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The Archives at NCBS is a public collecting centre for the history of science in contemporary India. The Archives is free and open to the public. It is located in a 2000 square feet space in the Eastern Lab Complex (ELC) basement in NCBS, a space that was formerly occupied by Obaid Siddiqi, the co-founder of NCBS, and his laboratory. It includes space for research, processing, exhibitions, recording, and a leading-edge storage facility with monitors for temperature, light, humidity, air quality, water, fire, pests, and noise. The publicly accessible catalogue of 150,000 objects spans 25 collections and in various forms, ranging from paper-based manuscripts to negatives to photographs, books, fine art, audio recordings, scientific equipment, letters, and field and lab notes. The reading rooms are open to the public and researchers without prior appointment. However, you may need an appointment to review the archival holdings


Most collections at the Archives at NCBS are described at the level of file/folder. All folder-level descriptions at the Archives at NCBS follow a standard naming convention, and this is indicated in the field titled Identifier in the catalogue. For instance, refer to the identifier, MS-007-2-2-10-7 for the file on correspondence between MS Swaminathan and BM Pal on 23 December 1957 and 31 December 1957. Here is the naming convention breakdown:

MS : Manuscripts
007 : 7th manuscript collection at Archives at NCBS
2 : Series number (Correspondence)
2 : Sub-series number (1954-1972)
10 : Box or container number or location
7 : Folder or sub-container number

The Archives at NCBS is only providing this information to help researchers understand the naming convention across the collections. Researchers using the archives only need to submit the full identifier in the Researcher Application Form or the Material Use Form outlined in the Resources section.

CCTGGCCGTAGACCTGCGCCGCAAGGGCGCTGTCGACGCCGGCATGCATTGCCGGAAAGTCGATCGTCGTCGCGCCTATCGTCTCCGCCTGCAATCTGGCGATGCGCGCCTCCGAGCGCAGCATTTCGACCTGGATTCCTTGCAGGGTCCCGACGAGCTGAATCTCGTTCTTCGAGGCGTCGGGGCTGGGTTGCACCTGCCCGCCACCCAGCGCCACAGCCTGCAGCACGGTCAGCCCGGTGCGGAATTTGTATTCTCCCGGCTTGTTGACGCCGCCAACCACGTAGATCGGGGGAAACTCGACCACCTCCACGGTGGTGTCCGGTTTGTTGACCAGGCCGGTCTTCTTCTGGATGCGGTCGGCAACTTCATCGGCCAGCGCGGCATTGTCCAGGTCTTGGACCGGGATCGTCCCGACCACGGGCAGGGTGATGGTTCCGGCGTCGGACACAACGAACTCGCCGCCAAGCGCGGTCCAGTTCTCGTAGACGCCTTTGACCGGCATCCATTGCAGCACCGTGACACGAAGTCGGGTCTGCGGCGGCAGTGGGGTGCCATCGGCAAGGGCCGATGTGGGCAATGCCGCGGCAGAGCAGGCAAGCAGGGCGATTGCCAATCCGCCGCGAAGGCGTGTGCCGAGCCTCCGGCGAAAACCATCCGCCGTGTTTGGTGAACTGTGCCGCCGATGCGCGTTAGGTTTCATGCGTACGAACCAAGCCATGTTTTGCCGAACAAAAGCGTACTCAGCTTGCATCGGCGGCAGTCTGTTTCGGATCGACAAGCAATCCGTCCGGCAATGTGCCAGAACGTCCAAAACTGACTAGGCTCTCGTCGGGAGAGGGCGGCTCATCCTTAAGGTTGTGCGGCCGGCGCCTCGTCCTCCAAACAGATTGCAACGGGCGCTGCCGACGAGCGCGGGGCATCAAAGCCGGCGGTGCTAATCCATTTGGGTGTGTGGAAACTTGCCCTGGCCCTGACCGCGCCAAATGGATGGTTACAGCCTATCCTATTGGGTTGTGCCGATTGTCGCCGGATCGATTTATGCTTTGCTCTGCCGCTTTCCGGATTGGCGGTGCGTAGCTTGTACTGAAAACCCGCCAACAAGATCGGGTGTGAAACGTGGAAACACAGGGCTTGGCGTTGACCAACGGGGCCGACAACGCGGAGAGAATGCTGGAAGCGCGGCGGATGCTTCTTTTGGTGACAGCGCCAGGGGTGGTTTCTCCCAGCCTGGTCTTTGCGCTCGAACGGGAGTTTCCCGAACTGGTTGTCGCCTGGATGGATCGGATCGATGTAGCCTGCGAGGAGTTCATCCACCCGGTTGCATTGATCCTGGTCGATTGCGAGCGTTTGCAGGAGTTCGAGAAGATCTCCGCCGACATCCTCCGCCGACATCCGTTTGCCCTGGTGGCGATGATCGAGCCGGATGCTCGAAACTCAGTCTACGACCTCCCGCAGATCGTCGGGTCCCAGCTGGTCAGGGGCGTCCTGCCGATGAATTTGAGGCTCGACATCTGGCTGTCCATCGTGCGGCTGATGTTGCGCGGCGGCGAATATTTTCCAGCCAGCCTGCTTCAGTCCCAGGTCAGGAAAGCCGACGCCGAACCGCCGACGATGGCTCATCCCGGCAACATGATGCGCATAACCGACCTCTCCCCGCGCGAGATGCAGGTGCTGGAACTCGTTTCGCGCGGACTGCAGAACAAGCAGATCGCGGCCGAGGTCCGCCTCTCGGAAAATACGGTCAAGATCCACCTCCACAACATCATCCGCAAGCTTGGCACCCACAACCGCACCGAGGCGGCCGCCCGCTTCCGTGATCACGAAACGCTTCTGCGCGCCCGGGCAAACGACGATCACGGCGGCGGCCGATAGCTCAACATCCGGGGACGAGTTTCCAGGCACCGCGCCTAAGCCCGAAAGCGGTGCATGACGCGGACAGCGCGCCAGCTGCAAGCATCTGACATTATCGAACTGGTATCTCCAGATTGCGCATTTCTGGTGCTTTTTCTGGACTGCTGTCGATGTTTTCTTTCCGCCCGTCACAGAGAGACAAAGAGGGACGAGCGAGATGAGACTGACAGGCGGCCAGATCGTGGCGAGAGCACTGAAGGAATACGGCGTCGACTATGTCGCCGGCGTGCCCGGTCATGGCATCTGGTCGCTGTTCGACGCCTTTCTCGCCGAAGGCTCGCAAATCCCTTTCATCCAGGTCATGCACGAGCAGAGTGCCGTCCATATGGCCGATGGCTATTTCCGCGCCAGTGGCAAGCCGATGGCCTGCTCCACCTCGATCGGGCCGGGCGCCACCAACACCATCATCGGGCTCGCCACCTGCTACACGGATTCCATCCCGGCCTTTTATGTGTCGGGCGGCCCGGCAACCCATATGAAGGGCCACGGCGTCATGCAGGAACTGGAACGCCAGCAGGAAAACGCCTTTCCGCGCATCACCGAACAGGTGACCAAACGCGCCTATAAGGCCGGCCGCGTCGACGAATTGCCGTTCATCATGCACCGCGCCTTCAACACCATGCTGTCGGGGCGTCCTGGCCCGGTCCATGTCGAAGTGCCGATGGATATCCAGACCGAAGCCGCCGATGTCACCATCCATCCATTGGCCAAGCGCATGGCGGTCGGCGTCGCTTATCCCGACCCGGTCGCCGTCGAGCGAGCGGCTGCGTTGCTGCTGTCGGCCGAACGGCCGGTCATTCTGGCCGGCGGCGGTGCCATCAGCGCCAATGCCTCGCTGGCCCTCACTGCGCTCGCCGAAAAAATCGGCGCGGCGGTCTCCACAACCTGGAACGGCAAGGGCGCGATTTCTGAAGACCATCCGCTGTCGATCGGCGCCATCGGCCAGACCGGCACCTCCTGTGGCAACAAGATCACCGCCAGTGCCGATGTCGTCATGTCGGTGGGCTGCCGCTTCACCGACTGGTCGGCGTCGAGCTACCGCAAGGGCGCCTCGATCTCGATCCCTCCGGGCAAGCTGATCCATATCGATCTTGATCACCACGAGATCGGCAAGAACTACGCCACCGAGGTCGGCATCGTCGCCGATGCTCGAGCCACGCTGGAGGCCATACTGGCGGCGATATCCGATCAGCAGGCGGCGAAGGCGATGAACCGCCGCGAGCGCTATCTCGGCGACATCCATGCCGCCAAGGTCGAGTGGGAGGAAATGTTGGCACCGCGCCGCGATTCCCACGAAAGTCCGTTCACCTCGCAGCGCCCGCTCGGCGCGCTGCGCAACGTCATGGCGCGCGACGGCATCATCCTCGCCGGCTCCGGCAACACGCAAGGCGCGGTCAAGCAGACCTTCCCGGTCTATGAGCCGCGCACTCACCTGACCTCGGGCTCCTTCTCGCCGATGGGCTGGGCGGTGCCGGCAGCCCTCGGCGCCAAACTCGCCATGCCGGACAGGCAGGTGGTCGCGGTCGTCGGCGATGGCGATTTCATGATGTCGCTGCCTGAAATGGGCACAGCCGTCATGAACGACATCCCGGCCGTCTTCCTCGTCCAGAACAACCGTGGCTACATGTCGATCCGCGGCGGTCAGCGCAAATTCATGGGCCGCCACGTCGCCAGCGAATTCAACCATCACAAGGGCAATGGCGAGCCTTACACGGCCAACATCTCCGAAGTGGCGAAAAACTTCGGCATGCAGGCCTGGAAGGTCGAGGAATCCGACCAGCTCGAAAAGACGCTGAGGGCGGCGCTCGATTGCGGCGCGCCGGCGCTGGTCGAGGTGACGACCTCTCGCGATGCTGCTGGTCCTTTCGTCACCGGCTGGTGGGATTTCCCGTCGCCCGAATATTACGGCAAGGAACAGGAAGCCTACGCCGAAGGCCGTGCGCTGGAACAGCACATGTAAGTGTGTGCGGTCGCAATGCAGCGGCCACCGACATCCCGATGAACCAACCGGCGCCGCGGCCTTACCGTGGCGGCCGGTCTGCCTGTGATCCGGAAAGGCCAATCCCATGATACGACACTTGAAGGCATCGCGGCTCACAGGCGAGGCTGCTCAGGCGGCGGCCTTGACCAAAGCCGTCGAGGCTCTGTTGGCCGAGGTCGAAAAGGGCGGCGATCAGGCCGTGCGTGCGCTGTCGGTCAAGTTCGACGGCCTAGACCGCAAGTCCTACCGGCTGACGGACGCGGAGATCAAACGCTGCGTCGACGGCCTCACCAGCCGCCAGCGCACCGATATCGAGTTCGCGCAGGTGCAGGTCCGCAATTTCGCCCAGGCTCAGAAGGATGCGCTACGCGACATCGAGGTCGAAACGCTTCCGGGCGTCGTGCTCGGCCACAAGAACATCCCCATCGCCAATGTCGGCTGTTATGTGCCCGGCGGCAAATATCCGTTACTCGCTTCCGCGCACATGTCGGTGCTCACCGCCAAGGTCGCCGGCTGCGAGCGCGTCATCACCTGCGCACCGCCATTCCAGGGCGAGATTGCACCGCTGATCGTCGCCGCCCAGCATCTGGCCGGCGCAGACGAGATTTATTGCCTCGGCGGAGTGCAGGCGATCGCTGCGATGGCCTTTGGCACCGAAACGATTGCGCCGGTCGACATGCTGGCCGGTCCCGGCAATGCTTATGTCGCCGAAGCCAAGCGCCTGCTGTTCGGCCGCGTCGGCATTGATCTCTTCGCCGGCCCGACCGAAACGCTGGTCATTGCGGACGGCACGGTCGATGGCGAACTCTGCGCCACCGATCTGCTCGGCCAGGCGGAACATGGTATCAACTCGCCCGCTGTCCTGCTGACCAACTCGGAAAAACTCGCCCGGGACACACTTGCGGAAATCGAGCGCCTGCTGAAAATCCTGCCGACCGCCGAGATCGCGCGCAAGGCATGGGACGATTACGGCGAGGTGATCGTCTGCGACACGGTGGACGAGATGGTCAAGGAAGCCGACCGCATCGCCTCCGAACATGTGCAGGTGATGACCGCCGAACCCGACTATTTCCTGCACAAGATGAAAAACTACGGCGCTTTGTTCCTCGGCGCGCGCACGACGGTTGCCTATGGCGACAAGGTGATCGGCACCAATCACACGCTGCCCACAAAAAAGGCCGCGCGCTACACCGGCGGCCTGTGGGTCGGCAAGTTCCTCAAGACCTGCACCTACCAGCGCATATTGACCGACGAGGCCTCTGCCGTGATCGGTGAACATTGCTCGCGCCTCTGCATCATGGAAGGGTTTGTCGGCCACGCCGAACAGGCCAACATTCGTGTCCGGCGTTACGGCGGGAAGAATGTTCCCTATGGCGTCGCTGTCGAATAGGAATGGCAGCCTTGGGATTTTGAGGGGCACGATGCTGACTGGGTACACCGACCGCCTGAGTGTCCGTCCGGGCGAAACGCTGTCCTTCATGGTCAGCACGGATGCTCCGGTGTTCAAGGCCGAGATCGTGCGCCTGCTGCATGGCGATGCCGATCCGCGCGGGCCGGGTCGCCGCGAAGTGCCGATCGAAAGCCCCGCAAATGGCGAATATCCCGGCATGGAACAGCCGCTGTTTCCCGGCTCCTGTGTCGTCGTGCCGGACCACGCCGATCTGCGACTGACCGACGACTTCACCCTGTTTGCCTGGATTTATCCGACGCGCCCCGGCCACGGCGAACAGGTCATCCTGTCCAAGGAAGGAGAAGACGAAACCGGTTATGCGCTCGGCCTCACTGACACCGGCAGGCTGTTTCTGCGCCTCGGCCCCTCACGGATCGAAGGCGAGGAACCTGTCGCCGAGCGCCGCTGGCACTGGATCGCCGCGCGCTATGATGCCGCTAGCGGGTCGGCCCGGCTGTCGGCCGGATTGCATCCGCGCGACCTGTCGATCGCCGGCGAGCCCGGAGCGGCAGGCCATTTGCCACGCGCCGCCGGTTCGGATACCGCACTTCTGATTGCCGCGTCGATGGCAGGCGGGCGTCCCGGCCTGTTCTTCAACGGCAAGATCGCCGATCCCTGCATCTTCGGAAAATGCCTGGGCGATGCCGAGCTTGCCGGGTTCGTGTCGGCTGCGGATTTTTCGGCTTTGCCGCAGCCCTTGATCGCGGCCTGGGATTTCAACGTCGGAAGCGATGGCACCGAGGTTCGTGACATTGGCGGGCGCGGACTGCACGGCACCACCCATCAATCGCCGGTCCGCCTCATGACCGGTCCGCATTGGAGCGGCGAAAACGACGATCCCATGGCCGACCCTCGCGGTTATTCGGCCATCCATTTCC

Researcher Application Form 🖎
Material Use Form 🖎

Search Boosting

The Archives at NCBS search function supports enhancing your search results by employing certain modifiers.

Standard search

A search term is broken up into terms and operators. There are two types of terms - single terms and phrases. A single term is a single word such as "letters" or "photo" A phrase is a group of words surrounded by double quotes such as "Mysore Sericulture Department"

Term Modifiers

Wildcard search
The search function supports single and multiple character wildcard searches within single terms. Wildcard characters can be applied to single terms, but not to search phrases. The special character ? matches a single character. For example - the search string art?fact would match both artifact and artefact. Another special character * matches zero or more sequential characters. For example - the search string artifact* would match artifact, artifacts and artifactual

To boost a term use the caret symbol ^ with a boost factor (a number) at the end of the term you are searching. The higher the boost factor, the more relevant the term will be. Boosting allows you to control the relevance of a document by boosting its term. For example, if you are searching for "Bengal floricans" and you want the term "Bengal" to be more relevant, you can boost it by adding the ^ symbol along with the boost factor immediately after the term. For example, you could type -
Bengal^4 floricans
By default, the boost factor is 1. Although the boost factor must be positive, it can be less than 1 (for example, it could be 0.2).
Fuzzy Searches
Fuzzy searches discover terms that are similar to a specified term without necessarily being an exact match. To perform a fuzzy search, use the tilde ~ symbol at the end of a single-word term. For example, to search for a term similar in spelling to "roam," use the fuzzy search -
This search will match terms like roams, foam, & foams. It will also match the word "roam" itself. An optional distance parameter specifies the maximum number of edits allowed, between 0 and 2, defaulting to 2. For example -
This will match terms like roams & foam - but not foams since it has an edit distance of "2"

To learn more about queries, check out our search function documentation.